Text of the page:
PostPosted: Fri Jun 29, 2018 4:22 am 
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Skippy 3 wrote:
Ardillaun wrote:

So should all land be zoned for development within 25 km of the city centre, as McCarthy suggests? Sounds reasonable to me unless there’s some compelling reason not to in a particukar area.



It's a bit glib to just say: 'zone land'. All you will get then is houses and nothing else.

Local authorities should be given a development mandate: the right to CPO land at agricultural value, put in roads and services, parcel it densely, and sell plots to whoever wants to build.



Actually, McCarthy did address servicing land and planning permission as well in his article. Zoning would obviously be just one element.


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 Post subject: Re: Grappling with the housing crisis: Fresh approaches need
PostPosted: Sun Jul 01, 2018 11:56 am 
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Karl Deeter’s article in SBP today defending developers

“If anybody want to have a moan about developers, the first questions I ask the are: What have you done about housing? What risks have you take? And have you individually ever done a single thing other than moan or march to make a difference to housing. Nine times out of ten, the silence in reply is deafening”

:lol:


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 Post subject: Re: Grappling with the housing crisis: Fresh approaches need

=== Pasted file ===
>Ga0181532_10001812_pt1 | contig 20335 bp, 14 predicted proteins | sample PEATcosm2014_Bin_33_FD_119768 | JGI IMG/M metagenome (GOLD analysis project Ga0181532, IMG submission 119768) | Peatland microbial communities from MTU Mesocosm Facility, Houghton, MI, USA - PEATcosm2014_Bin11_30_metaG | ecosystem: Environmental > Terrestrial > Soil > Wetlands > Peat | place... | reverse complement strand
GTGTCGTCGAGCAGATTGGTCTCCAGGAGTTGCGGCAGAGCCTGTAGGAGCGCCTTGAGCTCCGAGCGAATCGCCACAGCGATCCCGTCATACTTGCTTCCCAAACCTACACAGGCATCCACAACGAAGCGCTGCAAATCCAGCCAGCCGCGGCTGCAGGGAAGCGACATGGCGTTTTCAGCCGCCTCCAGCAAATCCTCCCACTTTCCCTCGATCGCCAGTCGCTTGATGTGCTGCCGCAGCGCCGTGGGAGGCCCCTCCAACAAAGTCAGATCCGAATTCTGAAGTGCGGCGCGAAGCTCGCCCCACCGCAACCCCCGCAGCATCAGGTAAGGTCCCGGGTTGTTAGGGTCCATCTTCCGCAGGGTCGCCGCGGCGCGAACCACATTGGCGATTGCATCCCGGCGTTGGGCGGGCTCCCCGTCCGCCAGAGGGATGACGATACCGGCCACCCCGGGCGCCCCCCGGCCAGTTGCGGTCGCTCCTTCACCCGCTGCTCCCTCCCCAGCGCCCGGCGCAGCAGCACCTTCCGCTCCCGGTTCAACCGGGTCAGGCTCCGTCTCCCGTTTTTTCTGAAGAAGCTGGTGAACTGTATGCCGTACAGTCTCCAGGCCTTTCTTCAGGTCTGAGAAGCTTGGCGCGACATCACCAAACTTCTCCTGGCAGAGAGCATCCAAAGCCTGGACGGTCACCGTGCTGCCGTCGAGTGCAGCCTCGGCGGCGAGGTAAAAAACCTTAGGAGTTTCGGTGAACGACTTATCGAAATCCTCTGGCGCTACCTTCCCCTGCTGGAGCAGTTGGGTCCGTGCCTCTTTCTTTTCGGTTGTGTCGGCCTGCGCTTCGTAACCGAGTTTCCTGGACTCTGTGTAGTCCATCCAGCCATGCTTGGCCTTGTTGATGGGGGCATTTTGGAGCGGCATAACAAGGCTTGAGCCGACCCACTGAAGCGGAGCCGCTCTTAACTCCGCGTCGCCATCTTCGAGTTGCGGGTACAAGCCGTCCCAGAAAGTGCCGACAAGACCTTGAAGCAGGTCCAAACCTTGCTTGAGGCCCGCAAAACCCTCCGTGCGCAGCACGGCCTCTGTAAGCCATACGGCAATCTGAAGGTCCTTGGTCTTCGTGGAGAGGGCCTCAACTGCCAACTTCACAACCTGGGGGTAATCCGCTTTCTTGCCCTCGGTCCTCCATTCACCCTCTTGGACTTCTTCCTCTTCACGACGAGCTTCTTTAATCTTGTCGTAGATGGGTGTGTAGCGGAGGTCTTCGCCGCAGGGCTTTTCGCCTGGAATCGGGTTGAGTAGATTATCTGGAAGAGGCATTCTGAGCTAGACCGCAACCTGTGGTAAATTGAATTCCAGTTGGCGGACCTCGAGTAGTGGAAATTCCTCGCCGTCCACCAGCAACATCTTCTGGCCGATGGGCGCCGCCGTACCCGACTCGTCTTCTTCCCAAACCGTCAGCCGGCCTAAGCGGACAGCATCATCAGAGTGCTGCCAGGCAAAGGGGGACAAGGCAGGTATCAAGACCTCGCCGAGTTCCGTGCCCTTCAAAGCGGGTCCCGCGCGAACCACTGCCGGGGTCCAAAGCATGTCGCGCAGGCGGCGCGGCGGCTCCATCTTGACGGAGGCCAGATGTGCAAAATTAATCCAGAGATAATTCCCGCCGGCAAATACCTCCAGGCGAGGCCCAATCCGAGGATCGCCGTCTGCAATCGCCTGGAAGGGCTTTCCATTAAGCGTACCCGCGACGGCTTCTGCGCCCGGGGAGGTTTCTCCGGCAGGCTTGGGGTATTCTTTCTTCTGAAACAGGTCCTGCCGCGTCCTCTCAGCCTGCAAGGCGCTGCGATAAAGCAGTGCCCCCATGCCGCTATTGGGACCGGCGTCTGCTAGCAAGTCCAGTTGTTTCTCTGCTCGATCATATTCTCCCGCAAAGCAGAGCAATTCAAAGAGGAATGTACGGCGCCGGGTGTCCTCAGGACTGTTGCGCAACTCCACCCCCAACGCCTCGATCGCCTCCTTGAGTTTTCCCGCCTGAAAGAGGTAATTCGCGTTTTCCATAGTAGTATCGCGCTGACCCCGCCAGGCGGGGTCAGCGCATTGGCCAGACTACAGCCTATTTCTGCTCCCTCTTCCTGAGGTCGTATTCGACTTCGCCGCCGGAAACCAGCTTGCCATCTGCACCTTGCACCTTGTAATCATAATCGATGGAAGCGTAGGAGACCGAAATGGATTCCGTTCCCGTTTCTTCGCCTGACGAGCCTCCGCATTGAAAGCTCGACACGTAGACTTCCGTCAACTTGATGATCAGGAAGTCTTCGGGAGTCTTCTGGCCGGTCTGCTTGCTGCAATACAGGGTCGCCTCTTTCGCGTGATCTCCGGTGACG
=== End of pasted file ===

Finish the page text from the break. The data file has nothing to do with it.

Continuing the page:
PostPosted: Sun Jul 01, 2018 12:03 pm 
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A more reasonable question is "have you ever objected to a housing development" or better still "have you written in support of a housing development that your selfish wanker neighbors objected to because of unfounded fears about overdevelopment or even valuations"


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 Post subject: Re: Grappling with the housing crisis: Fresh approaches need
PostPosted: Mon Jul 02, 2018 8:47 am 
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Twenty years ago my parents and the residents' association spent vast amounts of effort objecting to a new development over the back wall. It was infill development in an already-serviced area so, on objective criteria, made a lot of sense.

I think they got the density reduced a bit.

Now it's built. Mainly blocked by trees. There is zero noise or disturbance of any sort. In fact a friend of mine even lives in there now.


You'd wonder why so much airtime is given over to people who simply want to stop the next generation from buying a place to live.


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 Post subject: Re: Grappling with the housing crisis: Fresh approaches need
PostPosted: Mon Jul 02, 2018 8:54 am 
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Skippy 3 wrote:
You'd wonder why so much airtime is given over to people who simply want to stop the next generation from buying a place to live.

Because the majority of adults (66%) own/mortgage their home and don't want to see the value of their primary investment fall.
Hence object to everything that may affect same.